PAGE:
By MARY SELL, Alabama Daily News
A bill by Sen. Larry Stutts, R-Tuscumbia, requiring women of childbearing age to have a negative pregnancy test before they can get medical cannabis got its first favorable vote on Thursday.
The Alabama Legislature’s regular session might end next week and Stutts told Alabama Daily News he knows his bill is unlikely to get final passage. But he said he’s raising awareness.
“The (Alabama Medical Cannabis Commission) will soon be drafting rules about who can get cannabis cards,” Stutts said. “I want to call their attention to the fact that we’re watching to see if they’re going to draft reasonable rules. And one of the most reasonable rules you could draft would be to restrict the use of it in people who are pregnant or breastfeeding.
“… I filed this bill to say that these are reasonable restrictions.”
But the head of the commission said it has already addressed pregnant women in its proposed rules. The commission is responsible for licensing and regulating cultivators, processors, secure transporters, testing laboratories and dispensaries of medical marijuana products.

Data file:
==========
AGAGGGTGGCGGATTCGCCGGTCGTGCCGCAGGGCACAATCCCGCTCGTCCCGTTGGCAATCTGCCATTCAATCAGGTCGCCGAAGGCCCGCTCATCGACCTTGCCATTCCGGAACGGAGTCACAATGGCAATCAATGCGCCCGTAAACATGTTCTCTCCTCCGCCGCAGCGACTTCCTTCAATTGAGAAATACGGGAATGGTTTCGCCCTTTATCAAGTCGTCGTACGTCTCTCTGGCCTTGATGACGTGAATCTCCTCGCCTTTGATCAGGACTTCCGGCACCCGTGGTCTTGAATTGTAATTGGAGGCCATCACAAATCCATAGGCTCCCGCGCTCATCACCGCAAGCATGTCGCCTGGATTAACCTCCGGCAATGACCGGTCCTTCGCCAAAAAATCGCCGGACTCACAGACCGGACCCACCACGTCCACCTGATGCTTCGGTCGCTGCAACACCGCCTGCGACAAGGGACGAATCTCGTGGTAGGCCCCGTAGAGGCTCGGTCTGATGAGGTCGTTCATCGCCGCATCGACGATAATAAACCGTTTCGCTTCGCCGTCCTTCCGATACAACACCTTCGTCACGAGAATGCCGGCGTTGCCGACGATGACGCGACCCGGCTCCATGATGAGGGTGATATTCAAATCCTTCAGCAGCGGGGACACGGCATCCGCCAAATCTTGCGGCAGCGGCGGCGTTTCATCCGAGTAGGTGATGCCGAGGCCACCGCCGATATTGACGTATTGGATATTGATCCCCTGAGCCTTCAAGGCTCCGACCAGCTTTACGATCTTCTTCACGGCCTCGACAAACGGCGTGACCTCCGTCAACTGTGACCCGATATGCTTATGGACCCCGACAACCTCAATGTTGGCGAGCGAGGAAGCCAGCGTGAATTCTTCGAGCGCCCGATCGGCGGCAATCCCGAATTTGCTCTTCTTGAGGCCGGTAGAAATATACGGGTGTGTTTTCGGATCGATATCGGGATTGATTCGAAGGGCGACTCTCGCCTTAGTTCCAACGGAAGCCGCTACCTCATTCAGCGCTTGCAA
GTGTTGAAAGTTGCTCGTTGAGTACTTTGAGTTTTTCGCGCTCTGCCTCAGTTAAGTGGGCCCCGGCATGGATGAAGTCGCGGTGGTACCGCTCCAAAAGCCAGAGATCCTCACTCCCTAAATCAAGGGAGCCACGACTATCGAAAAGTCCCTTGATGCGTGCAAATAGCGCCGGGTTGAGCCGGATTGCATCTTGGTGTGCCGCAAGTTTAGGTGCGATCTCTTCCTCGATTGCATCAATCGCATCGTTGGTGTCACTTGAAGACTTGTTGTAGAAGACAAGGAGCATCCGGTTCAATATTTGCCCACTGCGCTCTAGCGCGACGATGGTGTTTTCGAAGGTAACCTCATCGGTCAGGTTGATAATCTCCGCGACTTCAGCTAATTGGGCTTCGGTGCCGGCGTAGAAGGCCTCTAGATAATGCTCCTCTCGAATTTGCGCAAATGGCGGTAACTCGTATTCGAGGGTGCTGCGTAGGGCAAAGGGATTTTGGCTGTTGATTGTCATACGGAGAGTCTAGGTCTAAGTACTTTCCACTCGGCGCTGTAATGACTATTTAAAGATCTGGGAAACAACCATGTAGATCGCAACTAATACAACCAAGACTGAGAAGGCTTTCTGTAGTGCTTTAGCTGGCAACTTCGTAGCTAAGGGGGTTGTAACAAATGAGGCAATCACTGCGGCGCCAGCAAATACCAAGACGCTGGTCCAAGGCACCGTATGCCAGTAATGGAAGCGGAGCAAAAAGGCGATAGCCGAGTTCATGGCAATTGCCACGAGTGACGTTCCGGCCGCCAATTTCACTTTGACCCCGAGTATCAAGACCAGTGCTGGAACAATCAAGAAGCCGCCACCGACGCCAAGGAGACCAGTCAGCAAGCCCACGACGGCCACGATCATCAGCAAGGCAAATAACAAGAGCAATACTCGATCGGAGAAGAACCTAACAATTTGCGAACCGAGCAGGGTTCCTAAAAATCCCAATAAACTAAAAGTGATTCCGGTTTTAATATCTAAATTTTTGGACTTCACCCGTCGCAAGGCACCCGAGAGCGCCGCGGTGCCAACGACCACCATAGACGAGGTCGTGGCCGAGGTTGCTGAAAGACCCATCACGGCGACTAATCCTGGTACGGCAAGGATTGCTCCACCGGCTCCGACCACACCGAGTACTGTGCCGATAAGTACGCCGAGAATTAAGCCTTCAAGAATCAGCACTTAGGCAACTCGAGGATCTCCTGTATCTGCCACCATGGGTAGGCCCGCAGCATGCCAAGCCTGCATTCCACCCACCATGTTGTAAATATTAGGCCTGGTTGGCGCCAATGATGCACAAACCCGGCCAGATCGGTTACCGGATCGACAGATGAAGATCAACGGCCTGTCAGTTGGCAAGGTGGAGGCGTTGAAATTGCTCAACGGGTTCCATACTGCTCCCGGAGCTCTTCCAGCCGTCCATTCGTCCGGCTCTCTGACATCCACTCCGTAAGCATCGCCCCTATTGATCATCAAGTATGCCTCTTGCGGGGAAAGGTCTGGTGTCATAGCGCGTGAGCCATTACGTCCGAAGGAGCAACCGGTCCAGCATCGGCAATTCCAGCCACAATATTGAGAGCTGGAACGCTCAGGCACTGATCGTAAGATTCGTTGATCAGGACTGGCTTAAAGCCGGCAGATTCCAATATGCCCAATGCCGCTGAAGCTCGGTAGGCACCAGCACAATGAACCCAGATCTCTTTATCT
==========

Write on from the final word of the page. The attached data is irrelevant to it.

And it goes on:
Commission Executive Director John McMillan told Alabama Daily News that rules pertaining to prescribing medical doctors have already been drafted by the Alabama Board of Medical Examiners and Medical Association of the State of Alabama.
“They’ve already got an explicit, concrete rule about pregnant ladies,” McMillan said.
The rule prohibits doctors from recommending “the use of medical cannabis to any patient who is pregnant, breastfeeding or attempting to conceive.”
Lawmakers last year approved a law allowing for limited amounts of cannabis products to people with some medical conditions. Stutts, an obstetrician, opposed that bill.
McMillan said cannabis products should be available to those who qualify under the law sometime next year.
Stutts’ Senate Bill 324 also says that dispensaries be located at least one thousand feet from a day-care center or two-year or four-year institution of higher education.
Stutts originally filed the bill in early March and it stalled in the Senate Health Committee. He then filed a new version that was approved by the Senate Children, Youth and Human Services Committee, which voted 7-2 to advance the bill.